Nitric oxide (NO), a gas produced naturally in the body, relaxes blood vessels and increases blood flow. Many pre-workout supplements are marketed as “NO” or “nitric oxide” boosters, with claims they can improve strength, performance, and endurance. Importantly, dietary supplements do not actually contain NO, because it’s a gas. Instead, NO supplements contain amino acids—primarily L-arginine and L-citrulline—or nitrates, all of which the body uses to make NO.

Supplements intended to increase your body’s production of NO purportedly enhance blood flow and the transport of oxygen and nutrients to the muscles. The intended end result is improved performance. Some research results suggest NO-producing supplements might improve times during distance events, delay fatigue, or both, for some people.

Foods with nitrates also are promoted to release “NO.” Dietary sources of nitrates (NO3) include beets and green, leafy vegetables; watermelon is a good source of L-citrulline. Many athletes and Warfighters now use beetroot juice as a source of NO. A number of research studies have shown that nitrates from beetroot juice might reduce exercise-induced muscle damage and extend the time before exhaustion. However, the results of these studies are mixed, and variables include type of NO producer (amino acids vs. nitrates), dose or serving size, and intensity and duration of exercise.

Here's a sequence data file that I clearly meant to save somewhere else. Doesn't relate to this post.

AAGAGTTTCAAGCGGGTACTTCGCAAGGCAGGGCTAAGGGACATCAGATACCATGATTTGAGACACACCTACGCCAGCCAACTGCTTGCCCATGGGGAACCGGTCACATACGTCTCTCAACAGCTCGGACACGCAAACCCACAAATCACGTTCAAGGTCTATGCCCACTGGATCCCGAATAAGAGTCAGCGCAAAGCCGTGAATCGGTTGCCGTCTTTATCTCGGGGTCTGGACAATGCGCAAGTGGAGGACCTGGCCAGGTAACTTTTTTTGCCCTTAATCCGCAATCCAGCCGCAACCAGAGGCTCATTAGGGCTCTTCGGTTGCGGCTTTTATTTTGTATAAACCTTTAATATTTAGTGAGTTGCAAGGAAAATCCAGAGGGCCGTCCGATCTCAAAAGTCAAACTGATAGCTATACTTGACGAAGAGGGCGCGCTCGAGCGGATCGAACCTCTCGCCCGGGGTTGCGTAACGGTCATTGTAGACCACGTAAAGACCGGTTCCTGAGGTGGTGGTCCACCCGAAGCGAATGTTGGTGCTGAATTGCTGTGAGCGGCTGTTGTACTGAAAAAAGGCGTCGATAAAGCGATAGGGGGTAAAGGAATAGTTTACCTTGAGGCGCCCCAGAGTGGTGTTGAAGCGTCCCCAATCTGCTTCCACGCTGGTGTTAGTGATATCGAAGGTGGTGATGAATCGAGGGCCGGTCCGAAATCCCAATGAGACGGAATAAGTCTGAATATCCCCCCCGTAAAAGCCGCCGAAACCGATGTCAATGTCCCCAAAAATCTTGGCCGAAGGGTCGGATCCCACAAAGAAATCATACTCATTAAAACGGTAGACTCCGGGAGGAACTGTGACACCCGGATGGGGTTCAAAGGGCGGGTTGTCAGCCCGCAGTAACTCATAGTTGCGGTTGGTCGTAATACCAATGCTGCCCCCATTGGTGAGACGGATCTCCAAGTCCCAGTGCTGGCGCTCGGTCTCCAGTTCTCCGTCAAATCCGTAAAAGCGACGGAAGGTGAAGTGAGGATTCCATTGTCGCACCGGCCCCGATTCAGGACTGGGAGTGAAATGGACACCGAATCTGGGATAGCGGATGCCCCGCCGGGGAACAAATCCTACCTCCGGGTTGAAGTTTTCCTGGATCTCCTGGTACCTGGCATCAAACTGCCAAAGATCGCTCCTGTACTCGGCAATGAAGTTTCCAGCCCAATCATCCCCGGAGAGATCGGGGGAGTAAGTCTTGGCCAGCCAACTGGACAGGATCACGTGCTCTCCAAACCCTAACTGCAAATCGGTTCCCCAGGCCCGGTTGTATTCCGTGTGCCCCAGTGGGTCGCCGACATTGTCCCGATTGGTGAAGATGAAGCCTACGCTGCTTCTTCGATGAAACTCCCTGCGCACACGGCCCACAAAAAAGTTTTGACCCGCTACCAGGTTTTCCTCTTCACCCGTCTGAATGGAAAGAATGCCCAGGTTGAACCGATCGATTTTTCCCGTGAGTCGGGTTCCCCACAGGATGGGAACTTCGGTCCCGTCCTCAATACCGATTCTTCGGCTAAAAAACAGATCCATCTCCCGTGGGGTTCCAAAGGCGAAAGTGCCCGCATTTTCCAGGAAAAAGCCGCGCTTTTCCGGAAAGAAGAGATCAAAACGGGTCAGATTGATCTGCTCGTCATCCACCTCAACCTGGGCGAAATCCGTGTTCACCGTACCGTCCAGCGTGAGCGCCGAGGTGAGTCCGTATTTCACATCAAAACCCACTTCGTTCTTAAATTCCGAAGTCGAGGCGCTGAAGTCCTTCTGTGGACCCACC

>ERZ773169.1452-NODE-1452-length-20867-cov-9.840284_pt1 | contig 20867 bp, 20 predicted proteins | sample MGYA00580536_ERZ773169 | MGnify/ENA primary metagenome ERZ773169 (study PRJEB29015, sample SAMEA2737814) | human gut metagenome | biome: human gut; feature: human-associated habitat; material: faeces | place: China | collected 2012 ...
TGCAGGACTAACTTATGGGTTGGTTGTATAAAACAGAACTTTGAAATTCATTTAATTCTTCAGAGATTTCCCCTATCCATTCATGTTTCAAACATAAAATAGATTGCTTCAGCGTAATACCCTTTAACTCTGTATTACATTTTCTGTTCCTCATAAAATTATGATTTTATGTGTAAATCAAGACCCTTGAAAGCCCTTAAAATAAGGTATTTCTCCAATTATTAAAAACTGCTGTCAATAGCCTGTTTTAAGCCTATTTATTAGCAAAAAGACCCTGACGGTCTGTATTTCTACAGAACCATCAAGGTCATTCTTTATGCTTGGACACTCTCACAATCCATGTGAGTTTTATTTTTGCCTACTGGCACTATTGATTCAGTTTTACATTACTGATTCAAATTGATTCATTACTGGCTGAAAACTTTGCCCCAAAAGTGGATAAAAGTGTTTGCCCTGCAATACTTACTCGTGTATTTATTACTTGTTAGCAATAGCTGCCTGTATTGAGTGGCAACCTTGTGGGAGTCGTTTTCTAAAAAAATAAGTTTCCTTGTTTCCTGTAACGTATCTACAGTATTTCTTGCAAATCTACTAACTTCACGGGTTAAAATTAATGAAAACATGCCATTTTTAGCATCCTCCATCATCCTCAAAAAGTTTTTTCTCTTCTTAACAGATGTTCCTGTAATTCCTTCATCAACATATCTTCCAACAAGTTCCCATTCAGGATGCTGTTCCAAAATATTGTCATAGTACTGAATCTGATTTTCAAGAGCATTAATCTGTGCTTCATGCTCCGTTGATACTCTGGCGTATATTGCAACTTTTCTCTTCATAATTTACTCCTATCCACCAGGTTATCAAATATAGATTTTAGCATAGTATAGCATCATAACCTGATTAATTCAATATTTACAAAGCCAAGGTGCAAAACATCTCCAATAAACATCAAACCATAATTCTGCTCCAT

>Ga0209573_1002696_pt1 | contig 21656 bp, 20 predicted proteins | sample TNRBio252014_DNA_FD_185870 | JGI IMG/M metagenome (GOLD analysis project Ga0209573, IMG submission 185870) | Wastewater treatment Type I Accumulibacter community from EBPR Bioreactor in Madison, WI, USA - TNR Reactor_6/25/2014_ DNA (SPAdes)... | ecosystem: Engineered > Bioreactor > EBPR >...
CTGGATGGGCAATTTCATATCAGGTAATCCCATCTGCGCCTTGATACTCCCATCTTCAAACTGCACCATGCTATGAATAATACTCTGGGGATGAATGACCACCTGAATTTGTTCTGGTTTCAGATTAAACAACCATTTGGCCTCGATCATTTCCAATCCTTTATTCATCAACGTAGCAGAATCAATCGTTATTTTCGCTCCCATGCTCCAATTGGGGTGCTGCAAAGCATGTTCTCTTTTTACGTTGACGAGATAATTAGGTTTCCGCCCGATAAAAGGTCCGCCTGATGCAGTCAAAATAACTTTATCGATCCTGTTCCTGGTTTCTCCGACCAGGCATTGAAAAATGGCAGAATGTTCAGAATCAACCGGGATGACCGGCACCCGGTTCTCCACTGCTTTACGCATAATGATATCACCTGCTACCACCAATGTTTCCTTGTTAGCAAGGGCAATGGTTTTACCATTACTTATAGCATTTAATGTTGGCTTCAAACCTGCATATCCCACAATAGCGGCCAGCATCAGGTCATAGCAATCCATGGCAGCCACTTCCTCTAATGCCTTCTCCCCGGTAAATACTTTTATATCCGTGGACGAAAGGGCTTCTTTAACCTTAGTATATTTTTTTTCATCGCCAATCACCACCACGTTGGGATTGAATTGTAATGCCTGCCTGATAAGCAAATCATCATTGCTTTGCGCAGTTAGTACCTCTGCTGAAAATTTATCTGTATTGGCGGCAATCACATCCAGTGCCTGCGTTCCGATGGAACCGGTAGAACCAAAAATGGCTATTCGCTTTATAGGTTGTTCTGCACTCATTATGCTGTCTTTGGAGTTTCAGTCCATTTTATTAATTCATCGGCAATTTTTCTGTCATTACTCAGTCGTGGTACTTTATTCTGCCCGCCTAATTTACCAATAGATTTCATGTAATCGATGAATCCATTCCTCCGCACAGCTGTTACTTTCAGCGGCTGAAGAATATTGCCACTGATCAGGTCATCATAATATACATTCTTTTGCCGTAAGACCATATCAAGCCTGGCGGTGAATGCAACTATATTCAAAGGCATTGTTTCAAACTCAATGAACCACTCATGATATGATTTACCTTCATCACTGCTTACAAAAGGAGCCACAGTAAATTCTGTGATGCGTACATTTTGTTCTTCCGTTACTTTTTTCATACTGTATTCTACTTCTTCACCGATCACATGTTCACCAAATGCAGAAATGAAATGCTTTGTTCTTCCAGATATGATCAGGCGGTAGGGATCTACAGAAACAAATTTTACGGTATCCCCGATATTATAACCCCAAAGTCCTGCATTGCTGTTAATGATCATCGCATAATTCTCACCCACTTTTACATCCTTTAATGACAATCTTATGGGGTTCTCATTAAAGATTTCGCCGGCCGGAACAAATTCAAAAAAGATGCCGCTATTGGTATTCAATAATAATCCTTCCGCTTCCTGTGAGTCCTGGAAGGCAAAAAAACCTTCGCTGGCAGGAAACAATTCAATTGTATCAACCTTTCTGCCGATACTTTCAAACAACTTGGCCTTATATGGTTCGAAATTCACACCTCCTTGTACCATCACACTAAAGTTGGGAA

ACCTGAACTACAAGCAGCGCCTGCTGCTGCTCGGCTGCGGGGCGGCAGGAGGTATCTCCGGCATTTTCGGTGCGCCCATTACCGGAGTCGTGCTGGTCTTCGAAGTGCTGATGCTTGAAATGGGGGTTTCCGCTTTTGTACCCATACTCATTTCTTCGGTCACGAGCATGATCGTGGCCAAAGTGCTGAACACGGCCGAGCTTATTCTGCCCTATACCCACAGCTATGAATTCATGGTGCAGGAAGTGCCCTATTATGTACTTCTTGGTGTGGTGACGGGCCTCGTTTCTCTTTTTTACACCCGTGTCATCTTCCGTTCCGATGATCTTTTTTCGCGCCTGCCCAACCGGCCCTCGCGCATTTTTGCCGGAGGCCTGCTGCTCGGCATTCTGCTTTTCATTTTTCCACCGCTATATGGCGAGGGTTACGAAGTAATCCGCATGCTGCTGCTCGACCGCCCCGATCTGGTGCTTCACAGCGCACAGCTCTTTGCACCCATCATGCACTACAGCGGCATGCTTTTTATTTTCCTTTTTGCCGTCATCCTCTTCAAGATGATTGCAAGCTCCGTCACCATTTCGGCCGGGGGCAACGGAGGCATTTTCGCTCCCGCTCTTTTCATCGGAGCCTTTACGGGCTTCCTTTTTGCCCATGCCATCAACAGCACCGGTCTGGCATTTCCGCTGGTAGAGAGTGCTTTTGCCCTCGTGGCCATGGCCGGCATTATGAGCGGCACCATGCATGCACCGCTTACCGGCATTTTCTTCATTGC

Because the ingredients in NO supplements can vary greatly, it isn’t possible to make a statement about their overall safety. Some dietary supplements marketed as NO boosters contain stimulants or other potentially problematic ingredients (unrelated to the NO effect) that can increase the risk of adverse reactions. However, obtaining NO from real foods such as beets, spinach, watermelon, and the like is a good option. For ratings on the safety and effectiveness of individual NO products, please visit the Natural Medicines database.

Updated 23 May 2019


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